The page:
Cecil: Or the Adventures of a Coxcomb. Catherine Gore. 1841.
Cecil, the second son of a rich Lord, is a coxcomb. Even though he remains decidedly ill-fated, Cecil placates his reading audience with self-deprecation and wit. Byron plays a bit part as one of Cecil's best friends. They travel together at times, spending long hours talking with one another. Byron, as dandy, mirrors Cecil's dedication to clothing and appearance. Because Byron's character dies in this novel, he does not appear in the sequel, Cecil the Peer.
The Lottery of Life. Marguerite Blessington. 1844.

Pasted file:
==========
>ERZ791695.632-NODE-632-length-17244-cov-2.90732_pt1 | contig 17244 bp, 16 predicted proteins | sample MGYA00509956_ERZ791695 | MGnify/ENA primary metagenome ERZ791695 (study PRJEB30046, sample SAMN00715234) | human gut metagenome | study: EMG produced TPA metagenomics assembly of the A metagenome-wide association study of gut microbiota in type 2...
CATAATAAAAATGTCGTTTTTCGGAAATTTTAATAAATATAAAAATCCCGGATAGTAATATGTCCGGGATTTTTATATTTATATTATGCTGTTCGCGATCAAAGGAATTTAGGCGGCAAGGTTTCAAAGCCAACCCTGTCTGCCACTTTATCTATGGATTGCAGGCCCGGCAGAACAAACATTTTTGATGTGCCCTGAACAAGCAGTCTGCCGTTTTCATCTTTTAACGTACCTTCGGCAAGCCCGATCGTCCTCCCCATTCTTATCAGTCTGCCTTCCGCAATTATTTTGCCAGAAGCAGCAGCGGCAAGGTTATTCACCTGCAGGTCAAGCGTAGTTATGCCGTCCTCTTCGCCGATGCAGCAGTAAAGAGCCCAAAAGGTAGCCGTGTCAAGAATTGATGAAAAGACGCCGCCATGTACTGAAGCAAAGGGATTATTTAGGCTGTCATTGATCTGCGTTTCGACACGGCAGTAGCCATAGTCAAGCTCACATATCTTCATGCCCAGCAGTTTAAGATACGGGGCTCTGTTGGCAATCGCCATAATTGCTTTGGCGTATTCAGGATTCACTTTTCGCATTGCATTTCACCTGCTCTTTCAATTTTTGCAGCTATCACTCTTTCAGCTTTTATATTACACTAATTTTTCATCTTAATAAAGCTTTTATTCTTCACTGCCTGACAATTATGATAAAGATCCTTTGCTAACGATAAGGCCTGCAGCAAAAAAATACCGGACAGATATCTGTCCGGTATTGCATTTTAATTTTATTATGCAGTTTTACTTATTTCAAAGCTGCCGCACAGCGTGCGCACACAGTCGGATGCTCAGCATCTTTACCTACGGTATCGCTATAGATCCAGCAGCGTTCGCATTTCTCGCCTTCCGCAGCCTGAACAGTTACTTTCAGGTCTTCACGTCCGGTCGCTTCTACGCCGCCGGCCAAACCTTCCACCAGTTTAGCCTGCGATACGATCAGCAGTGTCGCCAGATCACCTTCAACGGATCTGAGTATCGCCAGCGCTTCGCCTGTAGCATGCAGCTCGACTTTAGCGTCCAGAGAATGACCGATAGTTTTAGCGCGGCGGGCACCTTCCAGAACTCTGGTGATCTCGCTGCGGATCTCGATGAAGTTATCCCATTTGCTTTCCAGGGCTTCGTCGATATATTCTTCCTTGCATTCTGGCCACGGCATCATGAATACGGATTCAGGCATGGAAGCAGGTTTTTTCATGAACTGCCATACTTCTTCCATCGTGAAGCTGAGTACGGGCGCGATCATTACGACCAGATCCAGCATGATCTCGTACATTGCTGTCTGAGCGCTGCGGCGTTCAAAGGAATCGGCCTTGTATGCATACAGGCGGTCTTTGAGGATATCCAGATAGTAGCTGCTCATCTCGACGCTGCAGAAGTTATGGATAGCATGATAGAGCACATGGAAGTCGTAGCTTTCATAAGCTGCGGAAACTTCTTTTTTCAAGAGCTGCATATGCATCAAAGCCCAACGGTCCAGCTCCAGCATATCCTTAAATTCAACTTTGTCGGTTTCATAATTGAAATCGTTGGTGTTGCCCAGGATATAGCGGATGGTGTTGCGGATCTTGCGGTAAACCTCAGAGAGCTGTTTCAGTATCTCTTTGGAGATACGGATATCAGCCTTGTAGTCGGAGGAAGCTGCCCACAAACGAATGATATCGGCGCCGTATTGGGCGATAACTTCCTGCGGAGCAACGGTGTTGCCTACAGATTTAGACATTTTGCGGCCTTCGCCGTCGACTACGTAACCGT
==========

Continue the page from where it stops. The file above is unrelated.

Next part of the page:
As is well-documented, Lady Blessington knew Byron personally. Her record of their conversations remains an important source book for scholars. The Lottery of Life, however, only deals with Byron tangentially, sparingly using him as a model for the character of Percy Mortimer. This young man, kind-hearted and generous but also reckless and a spend-thrift dandy, eventually becomes compromised when he stands security for an aristocratic friend who defaults on a loan, which leaves Percy to pay the price. Fundamentally, the author creates a narrative that rewards those individuals who maintain a strict work ethic and morality, while punishing those who betray friends and act dishonestly. Percy eventually learns the errors of his ways and ends his life in a loving marriage to his best friend's sister. The hero of the story, Richard Wallingford, rises, through hard work, dedication, honesty, and compassion, from a farmer's son to ambassador, complete with aristocratic marriage and independent wealth.